Rachel and I have tried to encourage Matthew to take losses with equnimity, with some success. But I don't think he really buys the "trying your best is what matters" thing.

Case in point: he's been winning a lot at Bomberman the last couple days. I knew something besides increased skill was involved; he's not that good. This morning I watched him play and he proudly showed me his secret:

Play 3 on 1.

He creates a team game with him and two computers vs one computer. Heh.

Sunday, January 06, 2008

Ego surfing

I'm pleased to notice that I have retaken the #1 google hit for [Jonathan Ellis]. Some poser calling himself "Jonathan Ellis, spiritual director" managed to knock me off briefly when he bought the domain. Order has been restored.

True Love

Love is not chocolate and flowers (though those are nice).

Love is going to the store at 10 at night to purchase embarrassing personal products for your beloved. Without even being asked!

Thank you, Sweet Husband, for the Tucks pads.

Happy bottom!

Saturday, January 05, 2008

Daddy is an introvert

Rachel took the kids while I napped from 10-12. (I feel very lucky indeed that Matthew cleaned his room during this time.) I had the kids the rest of the day, before and after.

When I have the kids all day or nearly so, I'm usually feeling pretty frayed by the end. I feel like yelling, "Stop talking at me! Stop! I need some quiet!" Sometimes I do yell that. It doesn't make much difference either way. The stream of chatter will die down briefly; then, "Daddy, I need tell you someping." Or they will start fighting with each other which is almost as bad.

Today was a day that included a nap, so really it was a pretty easy day. And I still got to that point. Fortunately we were in the car on the way home when the last of my reserves left me, so I turned on some rock music. Sometimes that works; they seem to abhor silence, but if I fill the void with other, less demanding noise, they'll accept that. Sometimes.

On the one hand I feel like a terrible dad when I unravel like this. I've been thinking about that, trying to figure out how I get to that state. My patience is very binary -- either I'm fine or I'm completely out.

The more I think about it, the more I think it's because the kids simply don't give you time to just be by yourself. I realized years ago that I need time alone to recover from being "on" socially, and being "on" as Daddy takes a similar toll. As Jonathan Rauch explained,
Extroverts are energized by people, and wilt or fade when alone. They often seem bored by themselves, in both senses of the expression. Leave an extrovert alone for two minutes and he will reach for his cell phone. In contrast, after an hour or two of being socially "on," we introverts need to turn off and recharge. My own formula is roughly two hours alone for every hour of socializing. This isn't antisocial. It isn't a sign of depression. It does not call for medication. For introverts, to be alone with our thoughts is as restorative as sleeping, as nourishing as eating.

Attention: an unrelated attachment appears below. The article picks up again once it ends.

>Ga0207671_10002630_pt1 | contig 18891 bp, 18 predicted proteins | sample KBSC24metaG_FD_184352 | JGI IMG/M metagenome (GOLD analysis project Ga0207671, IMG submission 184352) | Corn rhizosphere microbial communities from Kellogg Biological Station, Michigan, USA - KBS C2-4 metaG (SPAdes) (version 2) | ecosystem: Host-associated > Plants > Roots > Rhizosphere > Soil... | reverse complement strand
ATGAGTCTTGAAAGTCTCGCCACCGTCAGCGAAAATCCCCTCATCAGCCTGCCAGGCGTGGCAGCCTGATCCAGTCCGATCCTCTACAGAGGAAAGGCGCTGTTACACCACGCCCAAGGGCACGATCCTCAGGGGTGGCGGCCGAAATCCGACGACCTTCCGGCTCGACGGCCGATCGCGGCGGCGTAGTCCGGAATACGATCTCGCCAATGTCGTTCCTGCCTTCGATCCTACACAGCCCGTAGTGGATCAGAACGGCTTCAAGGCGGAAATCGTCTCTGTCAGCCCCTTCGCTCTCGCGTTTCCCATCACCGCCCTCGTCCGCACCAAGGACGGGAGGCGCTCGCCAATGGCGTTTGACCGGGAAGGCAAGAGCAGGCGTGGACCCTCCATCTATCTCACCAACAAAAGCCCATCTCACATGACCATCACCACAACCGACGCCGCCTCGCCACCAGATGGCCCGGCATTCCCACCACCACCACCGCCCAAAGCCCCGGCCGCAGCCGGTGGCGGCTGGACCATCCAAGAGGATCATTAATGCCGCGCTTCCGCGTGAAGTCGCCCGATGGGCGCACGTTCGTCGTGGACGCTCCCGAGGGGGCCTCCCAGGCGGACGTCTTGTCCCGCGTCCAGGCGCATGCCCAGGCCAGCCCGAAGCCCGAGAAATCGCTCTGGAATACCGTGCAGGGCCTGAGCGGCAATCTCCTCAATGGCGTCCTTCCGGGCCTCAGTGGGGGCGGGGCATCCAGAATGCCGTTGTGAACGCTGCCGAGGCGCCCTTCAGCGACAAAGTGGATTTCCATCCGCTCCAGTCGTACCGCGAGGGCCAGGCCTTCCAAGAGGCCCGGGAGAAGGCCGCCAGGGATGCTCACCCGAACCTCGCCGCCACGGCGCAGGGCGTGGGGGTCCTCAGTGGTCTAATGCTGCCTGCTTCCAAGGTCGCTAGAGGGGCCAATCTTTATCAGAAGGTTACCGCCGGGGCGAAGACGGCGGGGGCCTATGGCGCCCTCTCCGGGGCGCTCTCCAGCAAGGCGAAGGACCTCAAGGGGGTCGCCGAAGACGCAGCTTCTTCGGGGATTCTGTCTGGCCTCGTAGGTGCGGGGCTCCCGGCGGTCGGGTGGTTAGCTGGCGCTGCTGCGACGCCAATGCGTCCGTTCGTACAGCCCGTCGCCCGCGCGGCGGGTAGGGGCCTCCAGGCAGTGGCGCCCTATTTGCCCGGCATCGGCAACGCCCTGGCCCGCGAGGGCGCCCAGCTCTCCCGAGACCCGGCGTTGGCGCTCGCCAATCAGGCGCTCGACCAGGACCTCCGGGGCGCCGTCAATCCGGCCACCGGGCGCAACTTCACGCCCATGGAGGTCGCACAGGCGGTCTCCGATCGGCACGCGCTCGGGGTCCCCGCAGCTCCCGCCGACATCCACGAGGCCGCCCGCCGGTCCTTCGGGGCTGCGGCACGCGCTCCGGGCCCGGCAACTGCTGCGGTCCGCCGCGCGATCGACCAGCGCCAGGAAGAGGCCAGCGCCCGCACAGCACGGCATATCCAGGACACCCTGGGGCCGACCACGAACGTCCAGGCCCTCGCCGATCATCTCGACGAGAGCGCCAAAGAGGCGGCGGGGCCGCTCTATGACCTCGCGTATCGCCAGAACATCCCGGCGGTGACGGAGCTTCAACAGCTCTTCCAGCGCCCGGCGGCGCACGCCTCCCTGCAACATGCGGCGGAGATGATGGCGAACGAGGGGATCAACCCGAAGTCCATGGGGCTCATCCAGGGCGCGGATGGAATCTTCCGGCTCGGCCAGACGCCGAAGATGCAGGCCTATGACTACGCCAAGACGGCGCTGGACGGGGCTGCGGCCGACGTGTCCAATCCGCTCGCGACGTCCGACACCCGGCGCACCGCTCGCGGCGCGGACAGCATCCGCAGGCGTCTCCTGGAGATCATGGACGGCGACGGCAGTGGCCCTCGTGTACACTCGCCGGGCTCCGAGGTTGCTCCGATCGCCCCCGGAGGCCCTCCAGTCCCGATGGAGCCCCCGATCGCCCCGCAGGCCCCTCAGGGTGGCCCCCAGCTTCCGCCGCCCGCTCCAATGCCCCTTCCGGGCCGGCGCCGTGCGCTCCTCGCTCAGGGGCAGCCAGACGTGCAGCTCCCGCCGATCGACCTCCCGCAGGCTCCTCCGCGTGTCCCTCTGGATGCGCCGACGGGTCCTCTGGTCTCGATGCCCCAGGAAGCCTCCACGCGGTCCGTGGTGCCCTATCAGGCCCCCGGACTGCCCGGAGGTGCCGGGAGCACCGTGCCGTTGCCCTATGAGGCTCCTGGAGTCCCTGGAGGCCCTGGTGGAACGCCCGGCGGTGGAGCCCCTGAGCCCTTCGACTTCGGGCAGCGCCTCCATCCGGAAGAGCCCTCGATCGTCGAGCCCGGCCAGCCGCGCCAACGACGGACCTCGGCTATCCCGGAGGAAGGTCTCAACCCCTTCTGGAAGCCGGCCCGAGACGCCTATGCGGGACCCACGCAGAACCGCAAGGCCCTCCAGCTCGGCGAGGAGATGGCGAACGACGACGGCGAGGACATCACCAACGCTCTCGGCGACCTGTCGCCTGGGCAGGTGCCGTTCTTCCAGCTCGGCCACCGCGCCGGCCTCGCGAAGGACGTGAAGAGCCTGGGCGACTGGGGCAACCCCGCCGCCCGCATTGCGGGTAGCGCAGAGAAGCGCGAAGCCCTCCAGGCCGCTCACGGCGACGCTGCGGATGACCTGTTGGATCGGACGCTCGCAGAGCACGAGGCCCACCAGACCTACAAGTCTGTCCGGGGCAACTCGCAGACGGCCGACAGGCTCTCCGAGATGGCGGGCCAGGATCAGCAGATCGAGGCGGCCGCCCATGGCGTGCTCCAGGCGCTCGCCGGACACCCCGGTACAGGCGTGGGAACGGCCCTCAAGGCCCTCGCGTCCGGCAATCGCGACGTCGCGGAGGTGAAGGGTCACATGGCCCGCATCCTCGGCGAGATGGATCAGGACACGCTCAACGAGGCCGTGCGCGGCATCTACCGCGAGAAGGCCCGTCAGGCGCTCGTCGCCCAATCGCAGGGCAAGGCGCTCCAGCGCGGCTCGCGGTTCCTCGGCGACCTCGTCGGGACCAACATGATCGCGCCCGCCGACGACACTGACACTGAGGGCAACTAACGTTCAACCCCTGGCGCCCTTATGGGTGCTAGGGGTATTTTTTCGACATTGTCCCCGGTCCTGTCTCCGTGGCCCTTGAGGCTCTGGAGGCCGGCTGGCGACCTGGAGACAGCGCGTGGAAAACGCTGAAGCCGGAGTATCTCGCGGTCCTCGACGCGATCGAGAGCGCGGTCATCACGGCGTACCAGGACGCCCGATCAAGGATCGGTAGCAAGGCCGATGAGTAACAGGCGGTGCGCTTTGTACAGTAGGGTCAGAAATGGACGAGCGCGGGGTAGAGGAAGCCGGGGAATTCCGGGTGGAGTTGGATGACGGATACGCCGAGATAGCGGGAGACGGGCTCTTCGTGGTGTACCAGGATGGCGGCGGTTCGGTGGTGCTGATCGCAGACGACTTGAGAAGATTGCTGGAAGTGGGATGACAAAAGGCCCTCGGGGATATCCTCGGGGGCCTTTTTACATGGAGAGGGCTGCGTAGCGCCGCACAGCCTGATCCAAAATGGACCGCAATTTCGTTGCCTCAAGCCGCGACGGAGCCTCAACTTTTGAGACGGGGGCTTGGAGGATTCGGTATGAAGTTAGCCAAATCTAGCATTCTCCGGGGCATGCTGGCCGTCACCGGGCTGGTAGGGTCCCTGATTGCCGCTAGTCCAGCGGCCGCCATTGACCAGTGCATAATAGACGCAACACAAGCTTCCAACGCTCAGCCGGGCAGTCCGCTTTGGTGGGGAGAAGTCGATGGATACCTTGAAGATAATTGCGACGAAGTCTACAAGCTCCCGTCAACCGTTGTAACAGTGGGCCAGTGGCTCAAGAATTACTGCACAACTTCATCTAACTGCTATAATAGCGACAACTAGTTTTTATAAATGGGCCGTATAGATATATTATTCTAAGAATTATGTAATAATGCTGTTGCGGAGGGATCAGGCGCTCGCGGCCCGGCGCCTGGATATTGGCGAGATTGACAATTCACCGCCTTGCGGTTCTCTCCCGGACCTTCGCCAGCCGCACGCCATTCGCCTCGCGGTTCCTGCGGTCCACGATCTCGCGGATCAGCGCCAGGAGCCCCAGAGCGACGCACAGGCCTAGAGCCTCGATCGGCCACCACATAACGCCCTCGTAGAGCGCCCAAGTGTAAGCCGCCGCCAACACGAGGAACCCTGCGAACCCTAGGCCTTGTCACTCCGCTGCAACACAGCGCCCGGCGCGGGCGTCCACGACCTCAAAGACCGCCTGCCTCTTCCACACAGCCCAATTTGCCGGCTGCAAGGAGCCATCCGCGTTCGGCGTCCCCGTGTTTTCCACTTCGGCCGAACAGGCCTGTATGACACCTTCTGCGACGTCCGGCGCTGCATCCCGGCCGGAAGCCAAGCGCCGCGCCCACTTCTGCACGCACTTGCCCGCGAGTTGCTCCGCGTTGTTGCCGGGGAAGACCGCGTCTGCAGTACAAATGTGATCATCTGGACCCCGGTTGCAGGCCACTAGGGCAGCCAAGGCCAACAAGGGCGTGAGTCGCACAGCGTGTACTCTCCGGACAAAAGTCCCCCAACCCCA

(If this sounds bizarre to you, you are an extrovert and you should read his whole article.)

Rachel is an introvert too. This is one reason Rachel is usually very glad to turn the kids over to me when I get home. She feels this relentless assault on her patience, too, although perhaps she is not quite as introverted as I. Or maybe she has just had more practice dealing with incessant five- and two-year old demands. Or most likely of all she is just a nicer person than I, which is one reason I married her.

This makes me think. I haven't read much about the just leave me alone for a minute feeling in parenting material. Is this something nobody wants to admit? Or do they all just have extraordinarily undemanding children? Or are they all extroverts and easily take it in stride?

Maybe I just haven't read the right books.

In the meantime, I think it helps to realize conciously why I sometimes suddenly feel so irrationally impatient with the kids. But reason only takes me so far -- it's like if you're hungry, knowing why you're hungry maybe be comforting at some level ("because I skipped lunch to get that fix in before the next build"), but that doesn't actually make you any less physically hungry, dammit.

I think I'll try taking regular "leave me alone" breaks for ten minutes or so, even when I still have patience reserves left.

Time to make the pancakes

Melissa was up at 4:30, probably because she was hungry. She wasn't interested in lunch or dinner yesterday. I told her to go back to sleep.

She was still up at 5:00, so I let her out ("I tum [come] out now") up and heated up some leftover pancakes, which she devoured. ("Pantakes!") Then I put her back to bed. (5:20.)

The light came on and I heard playing noises. Then the noises stopped. (6:00) Twenty minutes later I dared go in and transfer her to her bed. Then back to bed myself.